How many of you have already been affected by the changing seasons? Although winter has not officially set in, I think we can all agree that this season can have both a positive and negative impact on our moods. For some, the seasonal changes can have a profound impact on their moods, which could stem from Seasonal Affective Disorder (SAD).

What is Seasonal Affective Disorder?

SAD is a type of mood disorder that affects around five percent of the country’s total population each year. As a psychiatrist at Sheppard Pratt Health System who specializes in mood disorders, I have seen the impact SAD has when left untreated, which can cause problems at work, school, home or with relationships.

Although fall and winter tend to be the most common times of year for the occurrence of SAD, with colder temperatures and less light, this mood disorder can occur at any time of the year. It is often dependent on the individual as well. Certain times of the year impact people differently. While the holidays may be a time of great joy and celebration for some, it could also be a time of loss and sorrow for others. This time period can also be stressful for some, especially when it comes to juggling responsibilities, visits, and travel. Students in particular may feel more stress during this time with the crunch of final exams and the close of the semester.

Some common symptoms of SAD include:

  • Extreme sadness or fits of crying
  • Inability to find joy in activities you normally would enjoy
  • A lack of energy or lethargy
  • Overuse or misuse of drugs and/or alcohol
  • Increased appetite or weight gain, or decreased appetite and weight loss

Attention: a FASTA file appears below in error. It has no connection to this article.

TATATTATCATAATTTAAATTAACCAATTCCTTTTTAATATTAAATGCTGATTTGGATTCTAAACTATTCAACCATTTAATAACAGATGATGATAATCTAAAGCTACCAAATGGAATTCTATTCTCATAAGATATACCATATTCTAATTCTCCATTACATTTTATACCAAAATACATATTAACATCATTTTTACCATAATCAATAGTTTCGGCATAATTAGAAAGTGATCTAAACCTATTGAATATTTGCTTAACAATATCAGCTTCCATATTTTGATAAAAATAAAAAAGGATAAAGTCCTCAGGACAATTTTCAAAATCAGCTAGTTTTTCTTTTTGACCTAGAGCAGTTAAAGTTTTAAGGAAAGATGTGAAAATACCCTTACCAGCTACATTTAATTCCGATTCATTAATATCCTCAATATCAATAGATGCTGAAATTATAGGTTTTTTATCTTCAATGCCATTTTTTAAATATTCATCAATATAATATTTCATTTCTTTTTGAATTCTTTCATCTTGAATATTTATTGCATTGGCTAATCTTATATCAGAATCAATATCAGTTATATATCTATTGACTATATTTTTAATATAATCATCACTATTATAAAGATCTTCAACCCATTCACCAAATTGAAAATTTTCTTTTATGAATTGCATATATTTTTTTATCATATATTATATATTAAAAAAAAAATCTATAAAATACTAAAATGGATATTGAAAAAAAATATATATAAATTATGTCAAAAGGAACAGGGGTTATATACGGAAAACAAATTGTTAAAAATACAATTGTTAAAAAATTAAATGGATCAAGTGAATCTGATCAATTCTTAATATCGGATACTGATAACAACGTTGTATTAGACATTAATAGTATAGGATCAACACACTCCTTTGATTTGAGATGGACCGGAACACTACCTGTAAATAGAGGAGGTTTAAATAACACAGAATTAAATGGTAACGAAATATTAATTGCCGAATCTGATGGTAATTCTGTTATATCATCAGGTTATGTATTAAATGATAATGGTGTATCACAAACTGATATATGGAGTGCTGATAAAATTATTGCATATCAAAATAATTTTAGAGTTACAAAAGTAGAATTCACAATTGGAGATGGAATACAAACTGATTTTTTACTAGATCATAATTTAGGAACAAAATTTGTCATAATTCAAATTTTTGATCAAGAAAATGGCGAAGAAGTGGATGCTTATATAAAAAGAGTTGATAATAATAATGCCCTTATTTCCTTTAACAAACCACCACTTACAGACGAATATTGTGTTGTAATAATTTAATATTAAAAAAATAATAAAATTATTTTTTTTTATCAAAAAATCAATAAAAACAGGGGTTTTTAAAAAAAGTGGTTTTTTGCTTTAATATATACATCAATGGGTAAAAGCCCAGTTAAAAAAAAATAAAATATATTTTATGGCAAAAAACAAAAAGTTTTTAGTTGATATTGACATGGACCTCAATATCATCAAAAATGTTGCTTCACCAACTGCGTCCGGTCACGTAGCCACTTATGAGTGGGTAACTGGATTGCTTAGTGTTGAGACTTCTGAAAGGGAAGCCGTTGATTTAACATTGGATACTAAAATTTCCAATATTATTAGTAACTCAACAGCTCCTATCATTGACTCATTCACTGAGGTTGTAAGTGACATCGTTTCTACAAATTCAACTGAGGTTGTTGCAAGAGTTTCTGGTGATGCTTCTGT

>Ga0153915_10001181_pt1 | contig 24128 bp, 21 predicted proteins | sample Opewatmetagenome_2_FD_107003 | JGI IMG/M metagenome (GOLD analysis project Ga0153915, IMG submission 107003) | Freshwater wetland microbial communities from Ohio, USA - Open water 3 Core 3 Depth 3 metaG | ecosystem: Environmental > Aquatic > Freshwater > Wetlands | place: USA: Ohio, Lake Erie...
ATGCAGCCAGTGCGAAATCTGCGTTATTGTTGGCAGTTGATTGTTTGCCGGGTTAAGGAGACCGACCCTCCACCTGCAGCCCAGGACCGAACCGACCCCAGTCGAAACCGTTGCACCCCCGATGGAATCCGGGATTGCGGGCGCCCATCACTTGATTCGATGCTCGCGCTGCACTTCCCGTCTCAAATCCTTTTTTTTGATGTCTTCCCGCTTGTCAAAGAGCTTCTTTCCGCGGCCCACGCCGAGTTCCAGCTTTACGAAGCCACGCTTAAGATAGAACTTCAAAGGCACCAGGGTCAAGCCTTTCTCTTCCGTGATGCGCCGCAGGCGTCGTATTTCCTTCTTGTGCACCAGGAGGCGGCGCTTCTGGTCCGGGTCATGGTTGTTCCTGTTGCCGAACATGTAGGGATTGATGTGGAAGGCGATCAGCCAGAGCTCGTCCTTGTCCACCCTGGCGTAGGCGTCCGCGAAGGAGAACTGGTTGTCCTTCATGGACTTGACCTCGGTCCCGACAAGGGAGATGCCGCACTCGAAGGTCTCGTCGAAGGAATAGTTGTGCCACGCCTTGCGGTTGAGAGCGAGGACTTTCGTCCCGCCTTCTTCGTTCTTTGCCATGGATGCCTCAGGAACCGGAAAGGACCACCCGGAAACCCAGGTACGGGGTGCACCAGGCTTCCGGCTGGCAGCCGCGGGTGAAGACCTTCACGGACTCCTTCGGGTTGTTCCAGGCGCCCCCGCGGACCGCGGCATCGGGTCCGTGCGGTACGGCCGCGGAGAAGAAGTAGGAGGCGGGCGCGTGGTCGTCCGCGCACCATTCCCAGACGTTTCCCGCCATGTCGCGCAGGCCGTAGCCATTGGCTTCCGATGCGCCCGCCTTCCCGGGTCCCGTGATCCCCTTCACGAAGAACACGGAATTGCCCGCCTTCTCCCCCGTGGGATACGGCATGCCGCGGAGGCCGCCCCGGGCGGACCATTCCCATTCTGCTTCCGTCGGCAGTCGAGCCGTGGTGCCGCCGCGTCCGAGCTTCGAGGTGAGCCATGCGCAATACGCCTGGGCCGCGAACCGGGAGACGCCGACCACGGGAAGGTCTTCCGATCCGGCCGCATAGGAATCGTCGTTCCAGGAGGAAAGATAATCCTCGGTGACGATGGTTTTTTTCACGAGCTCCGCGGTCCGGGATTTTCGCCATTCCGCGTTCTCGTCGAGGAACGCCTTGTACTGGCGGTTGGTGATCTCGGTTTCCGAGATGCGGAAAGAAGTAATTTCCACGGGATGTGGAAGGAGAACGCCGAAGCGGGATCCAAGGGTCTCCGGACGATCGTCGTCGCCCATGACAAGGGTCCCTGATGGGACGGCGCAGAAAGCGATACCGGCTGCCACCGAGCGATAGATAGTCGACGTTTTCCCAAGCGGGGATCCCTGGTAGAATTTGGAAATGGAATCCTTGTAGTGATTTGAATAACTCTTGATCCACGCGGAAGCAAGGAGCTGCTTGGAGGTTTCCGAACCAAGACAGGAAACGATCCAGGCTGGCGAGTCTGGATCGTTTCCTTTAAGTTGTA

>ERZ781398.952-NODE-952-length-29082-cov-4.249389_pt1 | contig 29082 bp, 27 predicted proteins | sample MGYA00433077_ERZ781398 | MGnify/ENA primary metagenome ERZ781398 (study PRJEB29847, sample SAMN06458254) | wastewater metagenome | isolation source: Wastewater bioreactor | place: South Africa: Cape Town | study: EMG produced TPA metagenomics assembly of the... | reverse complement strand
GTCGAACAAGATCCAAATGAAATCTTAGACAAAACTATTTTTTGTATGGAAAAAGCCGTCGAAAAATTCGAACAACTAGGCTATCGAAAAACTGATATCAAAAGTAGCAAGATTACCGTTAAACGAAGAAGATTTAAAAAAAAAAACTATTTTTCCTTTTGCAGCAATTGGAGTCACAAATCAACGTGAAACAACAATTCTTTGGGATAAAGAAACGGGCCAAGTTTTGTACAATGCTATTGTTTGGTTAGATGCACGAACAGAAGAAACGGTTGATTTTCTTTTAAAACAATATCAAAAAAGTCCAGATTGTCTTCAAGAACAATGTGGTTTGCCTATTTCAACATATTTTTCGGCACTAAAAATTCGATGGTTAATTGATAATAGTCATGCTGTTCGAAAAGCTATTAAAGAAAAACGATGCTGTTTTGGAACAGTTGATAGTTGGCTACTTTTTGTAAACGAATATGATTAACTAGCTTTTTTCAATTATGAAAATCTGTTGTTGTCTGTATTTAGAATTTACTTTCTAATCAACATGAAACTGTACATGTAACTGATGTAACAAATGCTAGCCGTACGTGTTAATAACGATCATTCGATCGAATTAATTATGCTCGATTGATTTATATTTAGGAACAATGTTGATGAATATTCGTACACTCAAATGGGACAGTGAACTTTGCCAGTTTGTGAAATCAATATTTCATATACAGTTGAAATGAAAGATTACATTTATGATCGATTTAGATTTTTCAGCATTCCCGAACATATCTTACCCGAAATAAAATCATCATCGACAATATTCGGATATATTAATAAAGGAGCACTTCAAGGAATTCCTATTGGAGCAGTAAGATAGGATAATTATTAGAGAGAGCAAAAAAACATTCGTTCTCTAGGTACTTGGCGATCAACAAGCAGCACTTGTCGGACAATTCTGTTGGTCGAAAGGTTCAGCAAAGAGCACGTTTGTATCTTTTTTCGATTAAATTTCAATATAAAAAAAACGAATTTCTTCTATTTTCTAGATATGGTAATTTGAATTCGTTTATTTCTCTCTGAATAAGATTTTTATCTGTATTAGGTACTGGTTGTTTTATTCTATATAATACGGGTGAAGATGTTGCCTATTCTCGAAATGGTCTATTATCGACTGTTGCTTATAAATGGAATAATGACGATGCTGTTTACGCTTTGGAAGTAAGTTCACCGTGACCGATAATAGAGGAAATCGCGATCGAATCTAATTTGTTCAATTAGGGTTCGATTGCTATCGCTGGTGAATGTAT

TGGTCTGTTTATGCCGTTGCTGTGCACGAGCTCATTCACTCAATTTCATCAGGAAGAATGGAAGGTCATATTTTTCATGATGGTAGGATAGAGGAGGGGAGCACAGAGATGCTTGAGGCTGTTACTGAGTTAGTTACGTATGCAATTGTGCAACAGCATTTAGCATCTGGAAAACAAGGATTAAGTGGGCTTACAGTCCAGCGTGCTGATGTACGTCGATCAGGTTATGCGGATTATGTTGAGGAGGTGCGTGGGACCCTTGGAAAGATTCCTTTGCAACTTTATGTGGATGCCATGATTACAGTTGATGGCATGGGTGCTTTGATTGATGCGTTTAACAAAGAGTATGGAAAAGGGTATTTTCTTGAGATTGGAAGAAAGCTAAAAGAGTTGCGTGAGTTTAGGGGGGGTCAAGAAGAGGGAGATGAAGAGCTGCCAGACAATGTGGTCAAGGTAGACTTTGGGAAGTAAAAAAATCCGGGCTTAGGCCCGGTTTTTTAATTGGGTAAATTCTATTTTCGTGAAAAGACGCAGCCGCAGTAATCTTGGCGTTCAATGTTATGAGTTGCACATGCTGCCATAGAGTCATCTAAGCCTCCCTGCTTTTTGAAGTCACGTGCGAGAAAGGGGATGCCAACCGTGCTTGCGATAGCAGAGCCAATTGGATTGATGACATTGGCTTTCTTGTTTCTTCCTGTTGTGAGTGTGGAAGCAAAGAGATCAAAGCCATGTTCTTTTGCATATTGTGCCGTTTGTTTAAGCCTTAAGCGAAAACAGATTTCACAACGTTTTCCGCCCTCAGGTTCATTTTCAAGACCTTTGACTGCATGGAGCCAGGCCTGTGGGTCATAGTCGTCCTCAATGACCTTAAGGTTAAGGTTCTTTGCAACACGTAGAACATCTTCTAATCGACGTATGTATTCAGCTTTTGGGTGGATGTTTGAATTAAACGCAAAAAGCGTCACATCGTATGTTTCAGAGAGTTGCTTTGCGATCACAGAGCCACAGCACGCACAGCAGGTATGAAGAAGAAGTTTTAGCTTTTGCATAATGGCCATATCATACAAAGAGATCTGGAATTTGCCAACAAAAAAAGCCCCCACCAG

If you are someone with a history of a mood disorder, or a known family history, make sure that you are paying attention to any seasonal changes to your mood, if any. It may be worth checking in with your healthcare provider more often to get ahead of any seasonal impacts as well. If appropriate, your doctor may make some changes to your medicine or prescribe some alternate therapies, like light therapy.

There are also some other proactive ways to manage SAD, including getting plenty of exercise and eating healthier! Daily exercise not only helps fight SAD symptoms, but depression as well. Going outside for some fresh air and walk or jog with friends is a great way to socialize and get moving in the cold. A healthy diet is another way to deal with SAD. Although the holidays can make eating healthy difficult, try and eat as many fruits, vegetables, whole grains and lean proteins as possible. Although eating heavier foods high in fat and carbohydrates may feel comforting in the cold, healthier diets actually put people at a lower risk of depression.

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Jason Addison
Jason Addison
Dr. Jason Addison serves as the service chief of the young adult unit for Sheppard Pratt Health System.